“In winter we wait for spring, in spring we wait for summer. Always waiting for something,” says a woman standing next to me in the elevator. I can see her friend nodding vigorously, and I find myself agreeing as well. While I am committed to embracing whatever each season brings, some days it is easier said than done. Case in point: our recent trip to Arrowhead or rather the obstacles of getting there.
Arrowhead Provincial Park is the winter fun central. Name any winter activity, they’ve got it: snowshoeing, cross-country skiing, a skating loop, a tubing hill. And all of it comes with equipment rentals. For many years the park was called the best kept secret in Muskoka, and we spent many a Family Day there. That was before we discovered yurts and cabins in provincial parks so we used to book a hotel room in the nearby Huntsville, spend the day on the trails and then return to our warm beds and the pool at night (it had its charms). Until one year we had to spend over an hour in a car line-up to get into the park. It was clear that the secret was finally out. Seemed like the best way to enjoy Arrowhead was to come on a regular weekend and stay in one of the park’s cabins. Booking one, however, wasn’t an easy task. After years of trying, we finally succeeded and were super excited to go back.
Then the weather had to throw in a wrench. After weeks of season appropriate conditions, winter decided to take a break. Two days before our departure, the temperature crept into positive teens bringing rain. Then it dropped suddenly on Friday causing a flash freeze. The rain transformed into freezing rain, then snow just in time for the evening commute, turning all roads and highways into parking lots. It took my husband three hours to get home. Our son spent close to five hours on a bus from Waterloo (normally a one-hour trip). By the time we were ready to leave for Arrowhead, we’d collectively spent enough time on the road to get to Killarney and back. Good thing Arrowhead isn’t too far away from Toronto. Plus leaving late at night had its advantages: the roads were empty by then.
But as I was seating in the car, with our kids sleeping in the back, trying to stay awake to keep my husband company, I started to question the whole idea of going away on regular weekends in the winter. At least on long weekends, you get an extra day to spend in the woods to compensate for all the trouble you have to go to getting there.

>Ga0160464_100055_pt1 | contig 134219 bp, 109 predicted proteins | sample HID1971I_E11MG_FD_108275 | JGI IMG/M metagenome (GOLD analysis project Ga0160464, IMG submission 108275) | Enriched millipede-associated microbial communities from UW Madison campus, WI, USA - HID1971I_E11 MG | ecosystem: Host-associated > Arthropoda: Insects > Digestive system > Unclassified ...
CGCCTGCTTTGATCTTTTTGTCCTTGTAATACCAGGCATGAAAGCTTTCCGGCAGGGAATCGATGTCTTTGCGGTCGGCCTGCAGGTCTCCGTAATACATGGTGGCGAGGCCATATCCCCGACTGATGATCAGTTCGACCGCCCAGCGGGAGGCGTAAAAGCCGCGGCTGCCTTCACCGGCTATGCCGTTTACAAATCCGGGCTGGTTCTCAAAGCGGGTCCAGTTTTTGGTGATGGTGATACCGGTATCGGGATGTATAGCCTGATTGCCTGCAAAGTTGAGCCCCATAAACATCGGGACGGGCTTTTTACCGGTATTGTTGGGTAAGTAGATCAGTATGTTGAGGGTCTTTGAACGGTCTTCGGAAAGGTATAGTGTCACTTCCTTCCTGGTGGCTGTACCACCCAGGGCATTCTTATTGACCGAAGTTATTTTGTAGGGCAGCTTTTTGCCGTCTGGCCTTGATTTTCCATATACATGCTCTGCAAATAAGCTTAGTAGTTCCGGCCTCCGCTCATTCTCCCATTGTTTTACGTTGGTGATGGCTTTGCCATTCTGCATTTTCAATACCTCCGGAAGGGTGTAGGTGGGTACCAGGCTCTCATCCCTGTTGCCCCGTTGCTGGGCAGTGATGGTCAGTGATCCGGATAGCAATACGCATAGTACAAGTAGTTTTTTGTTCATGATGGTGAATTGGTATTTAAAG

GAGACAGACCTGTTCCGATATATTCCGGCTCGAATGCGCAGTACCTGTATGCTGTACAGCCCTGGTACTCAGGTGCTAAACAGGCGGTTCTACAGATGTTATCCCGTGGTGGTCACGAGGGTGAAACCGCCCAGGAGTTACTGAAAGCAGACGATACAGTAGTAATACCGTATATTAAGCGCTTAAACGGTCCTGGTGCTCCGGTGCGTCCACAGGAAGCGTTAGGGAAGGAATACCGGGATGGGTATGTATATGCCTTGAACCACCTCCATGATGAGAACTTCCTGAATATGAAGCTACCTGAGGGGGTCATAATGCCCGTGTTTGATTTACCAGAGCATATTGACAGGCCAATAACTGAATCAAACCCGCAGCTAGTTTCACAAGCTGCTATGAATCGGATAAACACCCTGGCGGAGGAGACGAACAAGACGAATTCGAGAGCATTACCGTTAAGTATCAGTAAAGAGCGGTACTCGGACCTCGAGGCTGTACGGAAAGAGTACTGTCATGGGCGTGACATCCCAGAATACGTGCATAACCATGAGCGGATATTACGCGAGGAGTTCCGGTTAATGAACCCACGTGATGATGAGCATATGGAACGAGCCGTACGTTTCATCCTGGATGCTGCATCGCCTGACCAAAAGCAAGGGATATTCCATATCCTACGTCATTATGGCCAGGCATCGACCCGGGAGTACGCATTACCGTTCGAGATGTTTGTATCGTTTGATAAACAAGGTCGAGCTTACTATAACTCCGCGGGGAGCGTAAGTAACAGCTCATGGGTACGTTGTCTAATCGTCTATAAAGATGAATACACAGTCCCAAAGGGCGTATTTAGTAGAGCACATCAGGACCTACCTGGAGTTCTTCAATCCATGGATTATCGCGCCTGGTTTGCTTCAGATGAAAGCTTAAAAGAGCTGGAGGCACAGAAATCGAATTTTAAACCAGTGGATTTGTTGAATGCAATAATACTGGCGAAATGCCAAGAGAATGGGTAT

That feeling was gone when we woke up in our cabin the next morning.
Arrowhead has 10 cabins, all beautiful wood decor trying to look rustic. Although with electric light and heating, a microwave, Keurig coffee maker, electric kettle and fridge, they can hardly be called that. There is also a bbq outside and a large covered veranda with two muskoka chairs. Some amenities are still missing, like running water or indoor plumbing but they are available at a comfort station a few minutes away.
In the winter, the cabins can only be accessed on foot but the walk is very short and toboggans are provided to transport gear. So even though we arrived in the middle of the night, it didn’t take us long to move all our stuff. It took us longer to figure out how to turn on the gas fireplace. It’s not that it was cold with the electric heat on but the fireplace adds a nice ambience. In the end, we gave up on it and went to sleep. The park staff later explained that for the fireplace to kick in we had to turn off electric heat. So we decided not to bother.
The next morning, after we finally figured out how to work the Keurig (what’s wrong with a regular coffee-maker?) and made a decent cup of coffee, we hit the trails. Some of my favourite memories of Arrowhead are about skiing through its snow-covered woods. This time, however, only two very short trails were open so we decided to skip skiing and go snowshoeing to Stubb’s Falls instead.
Stubb’s Falls is one of Arrowhead’s landmarks, and it’s always fascinating to watch it change from one season to another. The powerful stream wasn’t completely frozen pushing apart sheets of ice. Our son, as always, couldn’t forgo an opportunity to break some of it apart.
We also made a trip to the Big Bend, another of Arrowhead’s famous spots. A round peninsula sat down below in a white frame of the Big East River. It was hard to believe we once paddled around it.
The park was abuzz with activity, especially a skating loop. The cabin area, however, remained quiet apart from a loud conversation between blue jays and insistent tapping of woodpeckers.
As I stood on the porch on the morning of our departure, crisp air filled with winter joy, all the drama of our arrival seemed to be forgotten. Three days later I stumbled upon an unexpected cancellation at one of the Arrowhead cabins. I couldn’t remember why I thought going away on regular weekends was a bad idea so I booked it. After all, why wait for another season to do something we enjoy?